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international librarian of mystery

Saturday, December 04, 2004

Thanks, driver!

I'm pleased to see that Dave over at Killing time has similar problems with Hull's bus-drivers that I do here with the Wellingtonian variety. As Dave points out...
Bus drivers in Hull are nasty people who assume you have memorised the tarrifs and timetables and react with disdain when you ask them where the bus stops and how much all this sub-standard journeying is going to cost you.
So, so true. Not for all bus drivers, of course. Citizen Bus Driver, I know for a fact, is happy to answer questions on the various rules, regulations and nuances of the public transport system - but a great many will make you their mortal enemy should you even ask (as I often do) the simplest request, such as to be taken to a specific destination, as opposed to just naming the number of sections you want to ride. I had this encounter with the classic nasty bus driver on the way home from my horrible day's work the other day...

I was sitting at the bus-stop, and saw a Newtown Park bus zooming along the street, that would take me within half a block to my house. I stood, then stooped down to gather up by bag, bent back up, and watched as the bus zoomed by, only to be stopped at a red light, twenty metres down the road. I ran after it, banged on the doors, and saw them swing over to reveal the frowning driver, who said, not trying at all to hide the exasperation in his voice...

"So you did want to get on. I'm not a mind-reader, you know."
"Err, sorry. I was, um... gathering my things. Um, Newtown shops thanks."
"Where?" he snapped.
"Um, Newtown? The shops?"
"How many sections?"

Now, I know it's a three section fare, but I'm not buying into that game. I choose, instead, to play the part of a dumb tourist.

"I'm sorry, I have no idea. Someone told me the Newtown Park bus would get me to Newtown."
"Yep. We go that way."
"How much?"
"Light's changed..."

He pulled away at warp 10, sending me skittering down the aisle as the bus propelled itself into traffic. When he was up to crusing speed, I eventually found my balance, and wobbled my way back beside of the driver to pay my fare.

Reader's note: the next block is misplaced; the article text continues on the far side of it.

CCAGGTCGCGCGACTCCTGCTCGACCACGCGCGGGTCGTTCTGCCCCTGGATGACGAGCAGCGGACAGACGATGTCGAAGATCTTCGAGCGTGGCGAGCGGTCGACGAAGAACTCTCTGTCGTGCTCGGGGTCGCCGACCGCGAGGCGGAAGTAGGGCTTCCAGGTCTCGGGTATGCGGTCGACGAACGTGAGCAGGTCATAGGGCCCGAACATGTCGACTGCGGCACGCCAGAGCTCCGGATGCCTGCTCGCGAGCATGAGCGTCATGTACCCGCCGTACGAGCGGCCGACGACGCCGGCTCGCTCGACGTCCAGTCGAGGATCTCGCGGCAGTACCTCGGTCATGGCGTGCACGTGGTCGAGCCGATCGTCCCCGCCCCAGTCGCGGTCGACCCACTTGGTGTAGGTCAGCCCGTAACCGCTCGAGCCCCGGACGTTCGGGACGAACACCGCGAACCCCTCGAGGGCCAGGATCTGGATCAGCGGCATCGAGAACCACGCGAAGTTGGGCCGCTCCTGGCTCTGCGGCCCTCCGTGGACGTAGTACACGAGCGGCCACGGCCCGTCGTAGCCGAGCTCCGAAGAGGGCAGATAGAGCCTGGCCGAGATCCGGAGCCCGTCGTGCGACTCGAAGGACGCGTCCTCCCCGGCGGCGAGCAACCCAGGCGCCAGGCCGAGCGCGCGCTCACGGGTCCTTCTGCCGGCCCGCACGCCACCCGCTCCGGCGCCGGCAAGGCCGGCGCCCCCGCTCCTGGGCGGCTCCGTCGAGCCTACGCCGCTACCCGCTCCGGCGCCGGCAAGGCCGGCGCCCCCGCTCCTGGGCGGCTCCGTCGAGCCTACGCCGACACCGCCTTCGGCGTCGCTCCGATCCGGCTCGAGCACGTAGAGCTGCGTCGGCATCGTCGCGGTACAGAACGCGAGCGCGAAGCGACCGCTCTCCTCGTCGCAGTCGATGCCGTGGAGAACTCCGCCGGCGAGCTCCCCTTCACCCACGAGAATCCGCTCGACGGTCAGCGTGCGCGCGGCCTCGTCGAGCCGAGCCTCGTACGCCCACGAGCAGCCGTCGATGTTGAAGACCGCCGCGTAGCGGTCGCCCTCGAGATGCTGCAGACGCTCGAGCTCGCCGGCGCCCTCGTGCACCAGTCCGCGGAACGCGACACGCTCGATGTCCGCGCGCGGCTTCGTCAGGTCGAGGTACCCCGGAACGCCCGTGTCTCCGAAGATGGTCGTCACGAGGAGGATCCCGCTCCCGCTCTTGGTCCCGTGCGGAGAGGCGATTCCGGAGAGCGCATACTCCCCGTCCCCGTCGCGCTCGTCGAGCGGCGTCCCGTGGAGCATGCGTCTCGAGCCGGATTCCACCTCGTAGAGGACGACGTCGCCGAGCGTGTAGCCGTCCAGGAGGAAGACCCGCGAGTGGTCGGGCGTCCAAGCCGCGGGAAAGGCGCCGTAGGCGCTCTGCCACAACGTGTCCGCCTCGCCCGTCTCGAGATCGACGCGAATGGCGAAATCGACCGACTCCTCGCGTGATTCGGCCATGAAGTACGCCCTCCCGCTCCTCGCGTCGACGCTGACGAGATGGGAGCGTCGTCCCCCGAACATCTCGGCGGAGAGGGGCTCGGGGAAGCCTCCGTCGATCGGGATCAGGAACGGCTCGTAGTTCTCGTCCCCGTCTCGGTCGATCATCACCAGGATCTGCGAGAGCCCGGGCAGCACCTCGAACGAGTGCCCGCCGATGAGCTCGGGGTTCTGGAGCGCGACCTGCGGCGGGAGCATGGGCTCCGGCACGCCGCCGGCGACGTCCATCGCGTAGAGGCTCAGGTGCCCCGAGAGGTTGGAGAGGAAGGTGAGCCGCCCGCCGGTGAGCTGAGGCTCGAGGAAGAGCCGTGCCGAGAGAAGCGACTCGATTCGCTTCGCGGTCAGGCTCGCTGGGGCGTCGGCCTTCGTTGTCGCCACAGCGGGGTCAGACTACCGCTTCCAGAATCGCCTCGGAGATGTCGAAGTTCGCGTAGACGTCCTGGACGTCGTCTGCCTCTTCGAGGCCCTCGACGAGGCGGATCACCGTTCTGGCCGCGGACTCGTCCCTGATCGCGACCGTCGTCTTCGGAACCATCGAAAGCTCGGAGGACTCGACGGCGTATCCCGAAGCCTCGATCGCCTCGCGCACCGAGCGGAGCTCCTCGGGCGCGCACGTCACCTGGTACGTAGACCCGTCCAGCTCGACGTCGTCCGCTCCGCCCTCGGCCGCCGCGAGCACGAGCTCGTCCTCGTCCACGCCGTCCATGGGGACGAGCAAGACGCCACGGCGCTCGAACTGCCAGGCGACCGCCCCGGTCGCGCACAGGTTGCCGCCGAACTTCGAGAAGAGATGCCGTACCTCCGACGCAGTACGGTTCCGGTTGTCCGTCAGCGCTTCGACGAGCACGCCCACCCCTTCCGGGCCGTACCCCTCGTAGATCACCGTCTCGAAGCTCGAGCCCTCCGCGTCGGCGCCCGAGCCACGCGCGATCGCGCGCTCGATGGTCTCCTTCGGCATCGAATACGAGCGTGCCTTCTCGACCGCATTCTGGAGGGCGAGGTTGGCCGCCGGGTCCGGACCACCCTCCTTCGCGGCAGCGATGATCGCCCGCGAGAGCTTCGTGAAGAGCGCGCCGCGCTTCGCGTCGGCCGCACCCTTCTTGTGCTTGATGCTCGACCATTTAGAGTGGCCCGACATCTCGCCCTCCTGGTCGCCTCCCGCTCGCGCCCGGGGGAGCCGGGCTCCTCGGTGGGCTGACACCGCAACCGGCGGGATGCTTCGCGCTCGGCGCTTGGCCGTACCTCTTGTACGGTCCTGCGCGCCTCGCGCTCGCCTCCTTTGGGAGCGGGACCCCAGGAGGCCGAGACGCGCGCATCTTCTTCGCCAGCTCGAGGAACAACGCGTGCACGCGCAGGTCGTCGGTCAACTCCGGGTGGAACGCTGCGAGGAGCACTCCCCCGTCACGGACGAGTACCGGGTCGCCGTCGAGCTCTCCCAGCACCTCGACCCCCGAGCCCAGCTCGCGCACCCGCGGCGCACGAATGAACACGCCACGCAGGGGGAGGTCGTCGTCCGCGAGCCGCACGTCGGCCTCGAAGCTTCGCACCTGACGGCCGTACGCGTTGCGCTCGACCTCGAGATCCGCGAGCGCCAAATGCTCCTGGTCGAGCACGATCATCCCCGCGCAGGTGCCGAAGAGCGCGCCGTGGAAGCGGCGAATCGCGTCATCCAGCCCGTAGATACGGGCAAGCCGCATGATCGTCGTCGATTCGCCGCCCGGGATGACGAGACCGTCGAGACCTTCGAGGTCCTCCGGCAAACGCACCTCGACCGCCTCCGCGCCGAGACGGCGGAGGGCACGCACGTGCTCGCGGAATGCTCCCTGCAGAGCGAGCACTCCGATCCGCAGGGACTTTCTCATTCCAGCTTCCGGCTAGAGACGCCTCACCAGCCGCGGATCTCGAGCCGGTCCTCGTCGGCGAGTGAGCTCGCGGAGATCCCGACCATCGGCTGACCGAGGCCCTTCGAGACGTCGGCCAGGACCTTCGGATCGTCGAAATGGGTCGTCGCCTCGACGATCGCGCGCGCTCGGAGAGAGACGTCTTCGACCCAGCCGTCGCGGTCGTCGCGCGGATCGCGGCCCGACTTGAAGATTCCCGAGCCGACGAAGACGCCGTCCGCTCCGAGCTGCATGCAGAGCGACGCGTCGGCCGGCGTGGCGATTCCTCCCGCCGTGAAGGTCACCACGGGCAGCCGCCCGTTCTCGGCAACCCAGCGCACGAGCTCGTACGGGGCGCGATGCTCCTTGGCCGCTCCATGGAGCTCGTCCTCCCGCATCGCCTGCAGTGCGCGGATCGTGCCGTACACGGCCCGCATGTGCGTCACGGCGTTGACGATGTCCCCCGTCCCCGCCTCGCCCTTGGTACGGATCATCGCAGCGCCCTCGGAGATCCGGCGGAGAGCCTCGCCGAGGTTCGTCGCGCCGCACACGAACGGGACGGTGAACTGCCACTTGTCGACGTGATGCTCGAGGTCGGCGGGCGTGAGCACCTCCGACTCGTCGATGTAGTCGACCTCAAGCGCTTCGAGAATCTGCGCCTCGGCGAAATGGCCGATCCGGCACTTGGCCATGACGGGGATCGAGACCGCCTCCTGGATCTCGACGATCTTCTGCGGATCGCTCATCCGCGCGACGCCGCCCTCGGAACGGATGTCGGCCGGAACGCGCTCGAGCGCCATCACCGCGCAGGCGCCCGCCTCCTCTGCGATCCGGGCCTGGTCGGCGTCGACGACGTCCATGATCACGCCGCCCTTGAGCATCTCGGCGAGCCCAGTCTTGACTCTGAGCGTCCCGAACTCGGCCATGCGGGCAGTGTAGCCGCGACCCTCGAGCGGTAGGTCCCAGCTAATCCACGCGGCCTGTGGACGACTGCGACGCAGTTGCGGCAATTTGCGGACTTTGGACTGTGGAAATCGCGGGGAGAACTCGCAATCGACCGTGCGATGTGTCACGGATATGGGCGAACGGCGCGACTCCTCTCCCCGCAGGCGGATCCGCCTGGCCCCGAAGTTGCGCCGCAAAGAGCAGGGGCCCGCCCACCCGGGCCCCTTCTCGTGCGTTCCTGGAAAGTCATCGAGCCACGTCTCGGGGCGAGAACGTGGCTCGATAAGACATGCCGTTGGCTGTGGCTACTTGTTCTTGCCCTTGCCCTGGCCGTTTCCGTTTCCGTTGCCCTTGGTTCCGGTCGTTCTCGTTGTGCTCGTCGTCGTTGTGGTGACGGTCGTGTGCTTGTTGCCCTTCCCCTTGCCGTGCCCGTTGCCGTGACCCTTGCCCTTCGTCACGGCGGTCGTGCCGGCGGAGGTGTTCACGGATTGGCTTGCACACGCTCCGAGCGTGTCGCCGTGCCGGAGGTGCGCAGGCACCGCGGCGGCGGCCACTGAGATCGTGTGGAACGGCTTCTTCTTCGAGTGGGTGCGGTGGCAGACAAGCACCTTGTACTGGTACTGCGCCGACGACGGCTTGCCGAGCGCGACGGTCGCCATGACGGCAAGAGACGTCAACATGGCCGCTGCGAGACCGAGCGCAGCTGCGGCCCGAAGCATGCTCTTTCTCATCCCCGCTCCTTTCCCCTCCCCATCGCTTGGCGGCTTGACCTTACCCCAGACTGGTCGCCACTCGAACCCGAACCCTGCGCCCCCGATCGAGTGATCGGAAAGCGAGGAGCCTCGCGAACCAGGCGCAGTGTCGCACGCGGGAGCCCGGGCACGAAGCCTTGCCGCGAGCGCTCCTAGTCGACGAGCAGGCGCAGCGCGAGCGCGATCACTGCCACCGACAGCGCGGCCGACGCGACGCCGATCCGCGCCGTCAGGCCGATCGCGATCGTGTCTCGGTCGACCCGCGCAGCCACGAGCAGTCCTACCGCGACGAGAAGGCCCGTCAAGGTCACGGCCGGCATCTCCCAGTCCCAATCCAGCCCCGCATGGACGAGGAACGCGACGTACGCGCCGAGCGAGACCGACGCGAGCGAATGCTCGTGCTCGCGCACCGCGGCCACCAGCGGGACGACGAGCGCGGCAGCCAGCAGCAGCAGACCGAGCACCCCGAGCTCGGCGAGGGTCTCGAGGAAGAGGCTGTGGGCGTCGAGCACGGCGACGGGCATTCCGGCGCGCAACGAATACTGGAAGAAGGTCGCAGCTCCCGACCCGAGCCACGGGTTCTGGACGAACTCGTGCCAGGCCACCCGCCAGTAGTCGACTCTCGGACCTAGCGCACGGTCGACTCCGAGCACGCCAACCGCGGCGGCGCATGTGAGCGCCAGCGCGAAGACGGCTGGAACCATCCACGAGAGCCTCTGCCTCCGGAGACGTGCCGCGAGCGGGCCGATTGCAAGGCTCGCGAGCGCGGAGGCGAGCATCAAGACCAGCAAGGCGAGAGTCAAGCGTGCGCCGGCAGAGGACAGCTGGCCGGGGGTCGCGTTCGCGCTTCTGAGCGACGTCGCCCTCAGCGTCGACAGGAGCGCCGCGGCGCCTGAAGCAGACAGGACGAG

"Two dollars," he growled.

I dropped a five dollar note in his change bowl. Grumbling, he proceeded to steer the bus with his knees, lifted up his change tray with one hand, pulled the note from the bowl and slipped it into a pile in his money tray with the other, then put the change tray back down and handed me the change, at which point there was an almighty crunch, we jolted to a halt, and I flew into the bus's windscreen.

We'd side-swiped a taxi that, for reasons only a taxi driver might explain, was straddling two lanes of a main thoroughfare in rush-hour.

"Bloody Christ!" swore the bus-driver, leaping up and jumping past me to the street. A bit dazed, I staggered to the end of the bus and took a seat, where I ended up looking straight down on the taxi the bus had just hit. The damage actually wasn't too bad. The rear-view mirror had been pretty much severed from its stalk, and there were a few scratches on the side of the car itself, but nothing too drastic. The bus-driver and taxi driver still proceeded to have an animated discussion on the rights and wrongs of the situation, punctuated with arm-waving and some finger-pointing. The problem with the sort of trolley-bus I was riding though, is the fact they all run on the same overhead wires. So when our bus had pulled up, every other bus down the line had to stop behind us as well. After a couple of minutes of sitting in the same spot, at least a couple of dozen buses were stuck behind us. The arguing public transport providers were bringing the city to gridlock with their petty traffic ding. It took at least another ten minutes of remonstrations and finger-pointing before someone produced a pen and paper and details were finally exchanged. Our bus-driver returned to his seat, fuming. He spotted me at the back.

"You!" he yelled, pointing.

I pointed at myself. "What? Me?"
"Yes! Your ticket!"
"Oh, sorry."

I walked timidly to the front of the bus, all eyes upon me. I got to the front and he thrust my ticket at me. I took it, and, naturally, he took the opportunity to turbo-boost out into traffic again, sending me tumbling back down the aisle, all the way to the back seat I had just come from.

He kept it up all the way home: insane hot-rod style take-offs from the lights up to top speed around corners and straights alike, followed by tooth-loosening braking as we came up to any stop. One poor mum, her hands full of various baby appratus and a tiny wee baby, was only just saved from disaster by vigilant fellow bus-travellers, who helped catch her when the driver accelerated away the moment only seconds after taking her fare. My muscles ached from the constant exertions in battling the g-forces.

But still, without fail, as every person alighted from the bus, they would yell out...

"Thanks, driver!"

Kiwis, so polite.